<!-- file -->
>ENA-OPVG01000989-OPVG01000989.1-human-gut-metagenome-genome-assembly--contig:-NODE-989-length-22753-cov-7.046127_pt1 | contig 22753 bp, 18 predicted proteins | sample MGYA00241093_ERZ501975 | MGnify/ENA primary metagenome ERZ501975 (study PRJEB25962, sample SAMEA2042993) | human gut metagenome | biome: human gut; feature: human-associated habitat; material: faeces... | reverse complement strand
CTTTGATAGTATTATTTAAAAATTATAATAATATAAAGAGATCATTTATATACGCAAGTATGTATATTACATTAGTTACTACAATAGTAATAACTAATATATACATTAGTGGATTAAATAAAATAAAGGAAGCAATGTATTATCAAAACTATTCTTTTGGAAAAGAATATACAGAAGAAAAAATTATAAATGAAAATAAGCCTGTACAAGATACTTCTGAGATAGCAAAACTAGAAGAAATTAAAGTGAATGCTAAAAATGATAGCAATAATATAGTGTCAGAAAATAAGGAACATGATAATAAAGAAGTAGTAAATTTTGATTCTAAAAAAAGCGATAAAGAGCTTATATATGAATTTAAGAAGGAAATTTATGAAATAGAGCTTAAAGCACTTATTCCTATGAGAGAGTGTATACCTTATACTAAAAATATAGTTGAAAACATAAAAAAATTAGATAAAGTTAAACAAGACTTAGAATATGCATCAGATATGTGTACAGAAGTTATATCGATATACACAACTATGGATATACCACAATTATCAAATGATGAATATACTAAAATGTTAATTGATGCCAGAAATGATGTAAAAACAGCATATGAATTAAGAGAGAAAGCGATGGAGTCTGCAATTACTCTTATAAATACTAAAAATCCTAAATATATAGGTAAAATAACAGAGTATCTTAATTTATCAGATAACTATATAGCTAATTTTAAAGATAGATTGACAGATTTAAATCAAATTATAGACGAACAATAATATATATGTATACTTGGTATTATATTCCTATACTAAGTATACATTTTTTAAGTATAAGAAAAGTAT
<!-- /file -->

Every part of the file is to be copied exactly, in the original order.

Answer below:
>ENA-OPVG01000989-OPVG01000989.1-human-gut-metagenome-genome-assembly--contig:-NODE-989-length-22753-cov-7.046127_pt1 | contig 22753 bp, 18 predicted proteins | sample MGYA00241093_ERZ501975 | MGnify/ENA primary metagenome ERZ501975 (study PRJEB25962, sample SAMEA2042993) | human gut metagenome | biome: human gut; feature: human-associated habitat; material: faeces... | reverse complement strand
CTTTGATAGTATTATTTAAAAATTATAATAATATAAAGAGATCATTTATATACGCAAGTATGTATATTACATTAGTTACTACAATAGTAATAACTAATATATACATTAGTGGATTAAATAAAATAAAGGAAGCAATGTATTATCAAAACTATTCTTTTGGAAAAGAATATACAGAAGAAAAAATTATAAATGAAAATAAGCCTGTACAAGATACTTCTGAGATAGCAAAACTAGAAGAAATTAAAGTGAATGCTAAAAATGATAGCAATAATATAGTGTCAGAAAATAAGGAACATGATAATAAAGAAGTAGTAAATTTTGATTCTAAAAAAAGCGATAAAGAGCTTATATATGAATTTAAGAAGGAAATTTATGAAATAGAGCTTAAAGCACTTATTCCTATGAGAGAGTGTATACCTTATACTAAAAATATAGTTGAAAACATAAAAAAATTAGATAAAGTTAAACAAGACTTAGAATATGCATCAGATATGTGTACAGAAGTTATATCGATATACACAACTATGGATATACCACAATTATCAAATGATGAATATACTAAAATGTTAATTGATGCCAGAAATGATGTAAAAACAGCATATGAATTAAGAGAGAAAGCGATGGAGTCTGCAATTACTCTTATAAATACTAAAAATCCTAAATATATAGGTAAAATAACAGAGTATCTTAATTTATCAGATAACTATATAGCTAATTTTAAAGATAGATTGACAGATTTAAATCAAATTATAGACGAACAATAATATATATGTATACTTGGTATTATATTCCTATACTAAGTATACATTTTTTAAGTATAAGAAAAGTAT